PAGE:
Friday, March 9, 2012


KIRPAL GORDON: You're a world traveler presently spending a lot of time in Mexico as well as being a former tennis pro, a photographer-collagist with exhibitions on four continents, a Beat-Generation-in-Mexico scholar, a writer of seven poetry collections, eight plays and the screenwriter-director of the feature film Marrakech. In addition, you've penned a fascinating novel, Time Passes Like Rain, about a group of women trekking through a South American rain forest.  Is this your latest effort and how did your writing of it come to pass?

HARRY BURRUS: I often have several projects going at once.  I’ll work on one for a while and then switch to another.  I’ve found this helps me stay energized.  As I get deeper into a project, my concentration will intensify and I’ll focus primarily on one area.  And sometimes, while working on a project, a new idea will suddenly surface and I will flash forward in a totally new direction.

I have been interested in travel since elementary school.  Family trips were my first adventures—vacations out West; through the South and to Florida and the Keys, and to Nassau—other lands came later.  I’m drawn to journeys and quests.  I like seeing how I’ll respond to a different environment and whatever challenges might be forthcoming from a new place.  I recall when I was 13 playing in a tennis tournament in St. Louis, one of the players had just returned from playing a tournament in Iowa.  Iowa . . . how exotic-sounding that was.  I had to check it out.

I like reading about explorers and learning about other cultures and about journeymen taking chances.  I’ve noticed how many countries as they develop commit the same environmental mistakes as more developed countries (the USA included).  They rape the land for immediate financial gain without regard for the destructive impact.  Vast areas of the world’s rain forests have been destroyed—usually in the name of progress.  Throughout history, the indigenous have been enslaved and conquered by the more powerful.  Look what the USA did to the Native Americans.  I was appalled when I visited several large oases in North Africa where palm groves that had existed for centuries were threatened or dying because water was being pumped to accommodate upscale hotels around the oasis perimeter.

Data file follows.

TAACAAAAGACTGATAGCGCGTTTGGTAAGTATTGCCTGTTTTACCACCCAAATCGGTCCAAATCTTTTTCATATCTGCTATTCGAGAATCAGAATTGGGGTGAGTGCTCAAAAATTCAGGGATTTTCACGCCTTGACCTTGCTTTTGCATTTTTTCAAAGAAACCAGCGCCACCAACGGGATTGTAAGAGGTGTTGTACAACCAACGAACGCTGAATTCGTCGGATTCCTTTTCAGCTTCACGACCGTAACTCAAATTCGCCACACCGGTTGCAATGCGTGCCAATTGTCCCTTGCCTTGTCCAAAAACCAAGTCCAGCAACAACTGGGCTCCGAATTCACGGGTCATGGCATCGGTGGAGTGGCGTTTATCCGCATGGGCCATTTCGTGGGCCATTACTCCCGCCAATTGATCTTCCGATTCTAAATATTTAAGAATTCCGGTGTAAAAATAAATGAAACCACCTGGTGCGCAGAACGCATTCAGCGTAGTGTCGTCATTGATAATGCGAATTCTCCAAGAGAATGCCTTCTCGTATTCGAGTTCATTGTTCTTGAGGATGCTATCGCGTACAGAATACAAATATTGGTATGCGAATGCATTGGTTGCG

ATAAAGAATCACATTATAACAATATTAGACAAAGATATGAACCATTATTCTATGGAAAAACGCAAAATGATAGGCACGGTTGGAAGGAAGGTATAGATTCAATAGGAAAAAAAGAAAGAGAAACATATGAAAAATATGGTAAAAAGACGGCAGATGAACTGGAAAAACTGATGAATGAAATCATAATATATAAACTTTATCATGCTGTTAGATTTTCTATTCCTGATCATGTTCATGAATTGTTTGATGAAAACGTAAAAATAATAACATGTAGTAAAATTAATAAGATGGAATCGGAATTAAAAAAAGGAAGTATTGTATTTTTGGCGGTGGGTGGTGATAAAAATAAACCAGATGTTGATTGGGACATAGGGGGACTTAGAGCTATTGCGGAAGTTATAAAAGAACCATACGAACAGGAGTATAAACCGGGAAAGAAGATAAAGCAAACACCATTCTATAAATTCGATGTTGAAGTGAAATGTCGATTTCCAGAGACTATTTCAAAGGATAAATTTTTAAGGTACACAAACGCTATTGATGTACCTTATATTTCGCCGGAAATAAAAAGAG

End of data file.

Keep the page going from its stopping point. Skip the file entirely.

I tend to favor smart women with strong personalities—George Sand; Tina Modotti; Isak Dinesen; Beryl Markham; Marguerite Duras, Simone de Beauvoir; Martha Gellhorn, and Megan Gabel come to mind.  I thought it would be an interesting story for three adventurous women friends (one English, one American, and one Mexican) to go to a third world South American country with designs on exploring the rain forest and seeing how they’d react to what nature throws at them and how they would handle the hot politics they find themselves a part of.  I was curious, too, how their friendship would be affected, if at all.

KIRPAL GORDON: Since you work in so many genres, I wondered what kind of education have you pursued?  Has any of your school learning helped you out in the field?  Would you say that your interest in the visual birthed your interest in the written or vice versa?

HARRY BURRUS: I’m going to pounce on this telepathically; hence, I may jump around some.  To the education portion of your question, I was a drama major as an undergrad—for graduate studies I pursued film, theatre, and writing. 

At the back of the classroom at Lockwood Elementary in Webster Groves (St. Louis), there was a small library.  Early on, I started going through the books.  I particularly enjoyed the novels by Joseph Altsheler.  I read his Young Trailer Series, e.g., Eyes of the Woods; The Scouts of the Valley; and his French and Indian War Series (e.g., The Masters of the Peaks; The Rulers of the Lakes, etc.).  Another writer I was keen on was Jack London. Only two books of his were in the classroom library:  Call of the Wild and White Fang.  But I rode my bike to the Webster Groves Library to read more of his work.  Two other writers I read during this early period were Mark Twain and Stephen Crane.  After reading Huckleberry Finn, I named an island in Deer Creek, a block from my house, Jackson’s Island and Donald Stemmerman and I had our pockets full and the place to ourselves.